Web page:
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Riot psychology

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  • Greg Cannon
    http://mindhacks.com/2011/08/10/riot-psychology/ Riot psychologyIn the coming weeks we can expect to see politicians and pundits lining up to give us their
    Message 1 of 1 , Aug 10 5:46 PM
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      http://mindhacks.com/2011/08/10/riot-psychology/

      Riot psychology

      In the coming weeks we can expect to see politicians and pundits lining up to give us their smash-and-grab clichés for the recent urban riots in the UK.

      They’ll undoubtedly give a warm welcome to our old friends economic decay, disengaged youth and opportunistic crime, and those of a more psychological persuasion might name drop ‘deindividuation’ – the process where we supposedly lose self-awareness and responsibility in large crowds.

      This belies the fact that crowd behaviour is a complex area that is surprisingly poorly researched.

      But what we do know about is the interaction between large crowds and the police and you could do much worse than check out the work of psychologist Clifford Stott who researches how crowds react to policing and what triggers violence.

      In his 2009 report on the scientific evidence behind ‘Crowd Psychology and Public Order Policing,’ commissioned by the UK constabulary, he summarises what we know about public disorder and how the authorities can best manage it (you can download it as a pdf).

      He notes that the old ideas about the ‘mob mentality’, deindividuation and the loss of individual responsibility are still popular, but completelyunsupported by what we know about how crowds react.

      People don’t become irrational and they do keep thinking for themselves, but that doesn’t mean that the influence of the crowd has no effect.

      In terms of policing, one of the clearest effects to emerge from studies of riots and crowd control is that an indiscriminate kicking from riot police can massively increase the number of people in the crowd who become violent.

      This is probably because the social identity of people in a group is fluid and changes according to the relationship with other groups.

      For those into academic jargon, this is known as the Elaborated Social Identity Model of crowd behaviour – a well-supported theory with an overly complicated name but which is surprisingly easy to understand.

      Imagine you’ve just got on a bus. It’s full of people and you have to jam into an uncomfortable seat at the back. There are people going to work, some vacant students heading home after a night on the beers, some annoying teenagers playing dance music through their tinny mobile phone speakers and some old folks heading off to buy their groceries.

      You’re late and you missed your train. You feel nothing in common with anyone on the bus and, to be honest, those teenagers are really pissing you off.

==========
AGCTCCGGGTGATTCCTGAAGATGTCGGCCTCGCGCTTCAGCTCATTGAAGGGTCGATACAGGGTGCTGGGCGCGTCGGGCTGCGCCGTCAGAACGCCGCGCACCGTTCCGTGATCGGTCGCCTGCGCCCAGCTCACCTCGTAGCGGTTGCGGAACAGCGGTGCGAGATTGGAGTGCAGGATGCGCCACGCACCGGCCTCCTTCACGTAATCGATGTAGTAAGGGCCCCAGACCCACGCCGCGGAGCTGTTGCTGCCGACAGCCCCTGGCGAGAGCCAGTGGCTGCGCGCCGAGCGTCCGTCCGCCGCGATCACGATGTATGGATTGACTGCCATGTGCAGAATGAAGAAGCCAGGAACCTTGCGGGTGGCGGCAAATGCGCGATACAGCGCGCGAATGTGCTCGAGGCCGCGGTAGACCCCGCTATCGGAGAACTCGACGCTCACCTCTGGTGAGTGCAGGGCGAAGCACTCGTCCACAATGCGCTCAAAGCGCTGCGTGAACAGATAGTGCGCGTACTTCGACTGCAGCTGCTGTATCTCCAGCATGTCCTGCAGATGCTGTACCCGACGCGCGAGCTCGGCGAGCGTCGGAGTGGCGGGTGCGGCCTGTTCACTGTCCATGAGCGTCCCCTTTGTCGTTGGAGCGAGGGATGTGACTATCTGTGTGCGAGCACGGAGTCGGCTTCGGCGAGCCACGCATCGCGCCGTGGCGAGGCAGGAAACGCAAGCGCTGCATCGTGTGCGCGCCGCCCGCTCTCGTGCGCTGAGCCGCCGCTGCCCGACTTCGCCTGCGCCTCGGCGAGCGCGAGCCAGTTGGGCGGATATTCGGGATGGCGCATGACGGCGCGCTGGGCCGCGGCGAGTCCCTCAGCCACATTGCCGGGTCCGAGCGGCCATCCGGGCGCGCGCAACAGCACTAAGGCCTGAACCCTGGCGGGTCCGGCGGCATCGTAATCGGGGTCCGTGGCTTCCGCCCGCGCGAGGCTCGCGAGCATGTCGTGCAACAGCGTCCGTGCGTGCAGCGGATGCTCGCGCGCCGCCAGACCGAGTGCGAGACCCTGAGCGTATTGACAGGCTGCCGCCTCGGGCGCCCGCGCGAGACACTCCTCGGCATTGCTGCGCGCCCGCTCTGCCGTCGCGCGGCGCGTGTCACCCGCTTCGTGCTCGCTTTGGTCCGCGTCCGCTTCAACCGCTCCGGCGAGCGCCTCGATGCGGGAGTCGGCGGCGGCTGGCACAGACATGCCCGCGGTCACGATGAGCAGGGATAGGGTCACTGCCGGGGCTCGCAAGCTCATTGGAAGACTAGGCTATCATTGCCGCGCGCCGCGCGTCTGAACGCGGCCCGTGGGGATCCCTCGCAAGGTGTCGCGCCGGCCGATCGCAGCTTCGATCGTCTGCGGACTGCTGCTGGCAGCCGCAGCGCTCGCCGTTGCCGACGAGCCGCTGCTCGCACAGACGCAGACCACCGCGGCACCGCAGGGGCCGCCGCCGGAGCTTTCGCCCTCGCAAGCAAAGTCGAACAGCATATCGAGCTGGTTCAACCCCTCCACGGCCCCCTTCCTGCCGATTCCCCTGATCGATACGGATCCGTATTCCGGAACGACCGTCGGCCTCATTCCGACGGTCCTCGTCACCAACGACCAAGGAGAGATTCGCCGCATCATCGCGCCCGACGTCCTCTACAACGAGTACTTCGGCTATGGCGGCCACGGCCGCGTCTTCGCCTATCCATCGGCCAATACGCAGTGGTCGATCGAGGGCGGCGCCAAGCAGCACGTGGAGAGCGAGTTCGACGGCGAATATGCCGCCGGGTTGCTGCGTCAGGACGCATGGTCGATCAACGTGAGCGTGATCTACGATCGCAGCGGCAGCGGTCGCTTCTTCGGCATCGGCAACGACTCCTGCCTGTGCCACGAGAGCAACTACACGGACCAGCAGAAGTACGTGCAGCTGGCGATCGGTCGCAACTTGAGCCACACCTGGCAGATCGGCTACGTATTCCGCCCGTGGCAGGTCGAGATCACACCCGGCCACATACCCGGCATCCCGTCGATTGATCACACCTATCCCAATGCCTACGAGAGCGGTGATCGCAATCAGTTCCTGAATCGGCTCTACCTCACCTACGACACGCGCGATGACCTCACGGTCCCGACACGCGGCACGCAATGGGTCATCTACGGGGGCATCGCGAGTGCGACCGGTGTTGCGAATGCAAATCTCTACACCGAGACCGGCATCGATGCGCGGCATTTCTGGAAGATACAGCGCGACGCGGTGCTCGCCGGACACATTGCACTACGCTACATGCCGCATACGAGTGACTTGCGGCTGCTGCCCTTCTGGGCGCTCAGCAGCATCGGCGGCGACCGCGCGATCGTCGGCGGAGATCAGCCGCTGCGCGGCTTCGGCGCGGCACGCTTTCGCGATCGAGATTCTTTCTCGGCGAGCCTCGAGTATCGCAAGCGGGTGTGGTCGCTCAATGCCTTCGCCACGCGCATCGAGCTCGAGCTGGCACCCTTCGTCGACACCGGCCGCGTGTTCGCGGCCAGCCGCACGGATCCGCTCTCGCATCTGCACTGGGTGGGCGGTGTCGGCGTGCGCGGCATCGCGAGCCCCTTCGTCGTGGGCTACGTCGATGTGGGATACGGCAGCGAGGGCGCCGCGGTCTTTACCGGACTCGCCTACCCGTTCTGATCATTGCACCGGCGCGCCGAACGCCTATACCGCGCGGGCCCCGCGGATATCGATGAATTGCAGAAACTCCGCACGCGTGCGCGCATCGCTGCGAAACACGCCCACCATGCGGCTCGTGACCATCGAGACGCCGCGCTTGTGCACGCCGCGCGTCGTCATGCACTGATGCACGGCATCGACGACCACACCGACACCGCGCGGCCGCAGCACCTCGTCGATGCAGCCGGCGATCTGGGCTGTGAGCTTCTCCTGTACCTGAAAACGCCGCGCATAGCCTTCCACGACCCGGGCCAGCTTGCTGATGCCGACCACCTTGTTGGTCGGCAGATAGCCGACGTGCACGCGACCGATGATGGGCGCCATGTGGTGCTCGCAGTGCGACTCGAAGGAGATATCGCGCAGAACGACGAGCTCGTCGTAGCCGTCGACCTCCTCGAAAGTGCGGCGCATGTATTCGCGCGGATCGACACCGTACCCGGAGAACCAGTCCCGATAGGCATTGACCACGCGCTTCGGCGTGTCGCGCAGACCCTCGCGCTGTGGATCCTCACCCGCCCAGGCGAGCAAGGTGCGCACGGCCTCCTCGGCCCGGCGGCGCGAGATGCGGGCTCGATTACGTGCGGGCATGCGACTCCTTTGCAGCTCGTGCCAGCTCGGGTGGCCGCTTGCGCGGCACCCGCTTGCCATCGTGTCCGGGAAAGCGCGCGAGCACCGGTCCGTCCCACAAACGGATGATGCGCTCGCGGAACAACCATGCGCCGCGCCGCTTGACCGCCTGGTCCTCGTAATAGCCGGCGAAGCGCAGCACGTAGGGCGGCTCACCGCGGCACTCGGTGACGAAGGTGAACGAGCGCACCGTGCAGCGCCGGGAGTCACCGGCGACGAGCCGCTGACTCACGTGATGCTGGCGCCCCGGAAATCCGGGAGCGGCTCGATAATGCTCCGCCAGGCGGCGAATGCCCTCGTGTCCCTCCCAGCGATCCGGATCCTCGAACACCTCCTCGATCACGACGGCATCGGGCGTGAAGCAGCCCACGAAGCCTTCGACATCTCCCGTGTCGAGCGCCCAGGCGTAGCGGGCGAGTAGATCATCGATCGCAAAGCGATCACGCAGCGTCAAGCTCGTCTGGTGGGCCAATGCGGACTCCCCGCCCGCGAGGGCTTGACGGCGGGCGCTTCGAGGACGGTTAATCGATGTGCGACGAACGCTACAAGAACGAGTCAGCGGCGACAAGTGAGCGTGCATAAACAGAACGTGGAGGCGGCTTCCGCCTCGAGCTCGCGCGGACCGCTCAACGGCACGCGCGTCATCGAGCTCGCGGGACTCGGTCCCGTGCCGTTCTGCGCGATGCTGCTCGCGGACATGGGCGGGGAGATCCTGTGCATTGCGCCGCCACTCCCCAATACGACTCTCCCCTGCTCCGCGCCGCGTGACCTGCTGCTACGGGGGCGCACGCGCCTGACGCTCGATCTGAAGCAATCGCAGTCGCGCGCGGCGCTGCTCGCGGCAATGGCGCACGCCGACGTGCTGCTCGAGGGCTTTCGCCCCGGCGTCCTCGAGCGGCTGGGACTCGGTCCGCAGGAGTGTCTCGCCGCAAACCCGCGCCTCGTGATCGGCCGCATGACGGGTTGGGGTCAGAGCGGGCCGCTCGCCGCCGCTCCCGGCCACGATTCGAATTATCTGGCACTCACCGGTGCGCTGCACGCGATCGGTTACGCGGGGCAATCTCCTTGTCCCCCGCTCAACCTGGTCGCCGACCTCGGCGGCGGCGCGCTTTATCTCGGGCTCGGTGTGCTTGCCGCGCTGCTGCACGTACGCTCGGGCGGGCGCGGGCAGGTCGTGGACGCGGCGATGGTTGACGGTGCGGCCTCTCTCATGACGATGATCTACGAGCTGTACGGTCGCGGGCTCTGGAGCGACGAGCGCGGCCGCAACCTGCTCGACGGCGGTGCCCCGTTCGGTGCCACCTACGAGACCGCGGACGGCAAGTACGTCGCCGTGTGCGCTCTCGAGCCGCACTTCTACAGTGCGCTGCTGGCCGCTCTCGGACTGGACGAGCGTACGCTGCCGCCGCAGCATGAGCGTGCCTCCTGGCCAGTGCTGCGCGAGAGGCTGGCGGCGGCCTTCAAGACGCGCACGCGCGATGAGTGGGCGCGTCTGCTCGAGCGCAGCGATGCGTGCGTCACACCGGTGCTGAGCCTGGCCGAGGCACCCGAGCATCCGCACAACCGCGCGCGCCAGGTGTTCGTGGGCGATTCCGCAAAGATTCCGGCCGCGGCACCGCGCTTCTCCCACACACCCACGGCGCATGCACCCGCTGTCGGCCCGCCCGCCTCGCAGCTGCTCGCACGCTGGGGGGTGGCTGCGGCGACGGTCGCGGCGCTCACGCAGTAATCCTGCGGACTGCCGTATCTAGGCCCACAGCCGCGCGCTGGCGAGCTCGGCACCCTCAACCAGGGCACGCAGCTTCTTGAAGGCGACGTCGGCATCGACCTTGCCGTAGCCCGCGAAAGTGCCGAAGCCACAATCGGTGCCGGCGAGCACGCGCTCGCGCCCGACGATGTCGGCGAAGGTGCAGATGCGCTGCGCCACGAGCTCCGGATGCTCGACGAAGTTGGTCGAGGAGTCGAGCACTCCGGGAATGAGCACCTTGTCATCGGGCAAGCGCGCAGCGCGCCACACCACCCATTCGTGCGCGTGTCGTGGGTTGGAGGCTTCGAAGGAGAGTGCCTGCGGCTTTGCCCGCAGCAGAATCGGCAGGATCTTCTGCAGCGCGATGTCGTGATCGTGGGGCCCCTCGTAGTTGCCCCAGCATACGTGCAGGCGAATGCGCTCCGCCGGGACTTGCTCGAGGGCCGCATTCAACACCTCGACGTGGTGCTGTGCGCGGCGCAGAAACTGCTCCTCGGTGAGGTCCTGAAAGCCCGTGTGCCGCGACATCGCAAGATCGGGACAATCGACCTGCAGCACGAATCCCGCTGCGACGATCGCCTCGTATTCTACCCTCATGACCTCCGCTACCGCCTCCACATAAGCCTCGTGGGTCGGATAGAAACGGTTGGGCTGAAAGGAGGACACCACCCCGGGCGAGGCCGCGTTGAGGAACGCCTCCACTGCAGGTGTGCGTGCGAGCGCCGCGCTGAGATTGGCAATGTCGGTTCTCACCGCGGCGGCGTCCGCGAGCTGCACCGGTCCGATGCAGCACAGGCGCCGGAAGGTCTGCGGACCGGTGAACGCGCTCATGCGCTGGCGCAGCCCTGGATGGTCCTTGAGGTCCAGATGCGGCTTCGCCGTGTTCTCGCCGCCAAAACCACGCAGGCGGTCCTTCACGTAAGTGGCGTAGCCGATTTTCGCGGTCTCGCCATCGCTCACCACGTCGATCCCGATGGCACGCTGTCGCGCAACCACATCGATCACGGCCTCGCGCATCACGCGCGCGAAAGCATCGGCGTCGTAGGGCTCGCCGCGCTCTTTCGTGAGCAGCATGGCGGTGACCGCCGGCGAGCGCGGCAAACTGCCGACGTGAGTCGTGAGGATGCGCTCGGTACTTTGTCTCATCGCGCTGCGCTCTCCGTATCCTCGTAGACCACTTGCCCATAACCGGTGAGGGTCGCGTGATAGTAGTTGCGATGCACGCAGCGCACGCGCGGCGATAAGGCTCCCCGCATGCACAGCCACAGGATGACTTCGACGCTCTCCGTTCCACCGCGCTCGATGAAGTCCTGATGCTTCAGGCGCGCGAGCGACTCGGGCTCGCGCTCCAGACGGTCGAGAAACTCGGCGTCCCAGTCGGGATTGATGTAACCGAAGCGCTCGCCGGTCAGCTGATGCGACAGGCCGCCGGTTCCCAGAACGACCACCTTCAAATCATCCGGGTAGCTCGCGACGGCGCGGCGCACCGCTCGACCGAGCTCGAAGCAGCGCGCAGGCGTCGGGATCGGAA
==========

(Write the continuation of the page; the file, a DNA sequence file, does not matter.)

Suddenly, two of the windows smash and you realise that a group of people are attacking the bus and trying to steal bags through the broken windows.

      Equally as quickly, you begin to feel like one of a group. A make-shift social identity is formed (‘the passengers’) and you all begin to work together to fend off the thieves and keep each other safe.

      You didn’t lose your identity, you gained a new one in reaction to a threat.

      The problem police face is that in most large threatening crowds only a minority of people are engaging in anti-social acts. Lots of people ‘go along for the ride’ but aren’t the hardcore that kick-off without provocation.

      If the police wade in with batons indiscriminately, lots of these riot wannabes suddenly start to feel like they’re part of the bigger group and feel justified in ripping the place apart, mostly to throw at the coppers.

      Suddenly, it’s ‘them’ against ‘us’ and a small policing problem just got much much bigger – like attacking a beehive because you just got stung.

      The trick for the police is to make sure they’re perceived as a legitimate force. When they have to charge in, they’re doing so for a reason – to target specific criminals. The ‘them and us’ feeling doesn’t kick in because most individuals don’t feel that the police are targeting them. It’s the other idiots the police are after.

      And herein lies the problem. The psychology of crowd control is largely based on the policing of demonstrations and sports events where the majority of people will give the police the benefit of the doubt and assume their status as a legitimate force.

      Clifford Stott’s report has lots of advice for forces who want to establish and maintain this impression. The cops should start out in standard uniforms, should be scattered around the crowd and should make an effort to interact. If trouble looks like it’s brewing, non-violent folks should be allowed to leave and the police ‘have a word’ with the specific people involved. Force is only ramped up in proportion to the threat.

      I’m no expert and I’ve been watching the UK riots from 5,000 miles away from the safety of Colombia (a sentence I never thought I’d write) but it strikes me that most of the rioters probably never thought of the police as a legitimate force to begin with.

      This goes beyond establishing police legitimacy on the day and means many of the standard assumptions of behind crowd control probably don’t work as well.

      But the fact that thousands of young people across the country don’t have faith in police is a much deeper social problem that can’t be solved through street tactics.

      I have no easy answers and I suspect they don’t exist. Politicians, start your clichés.

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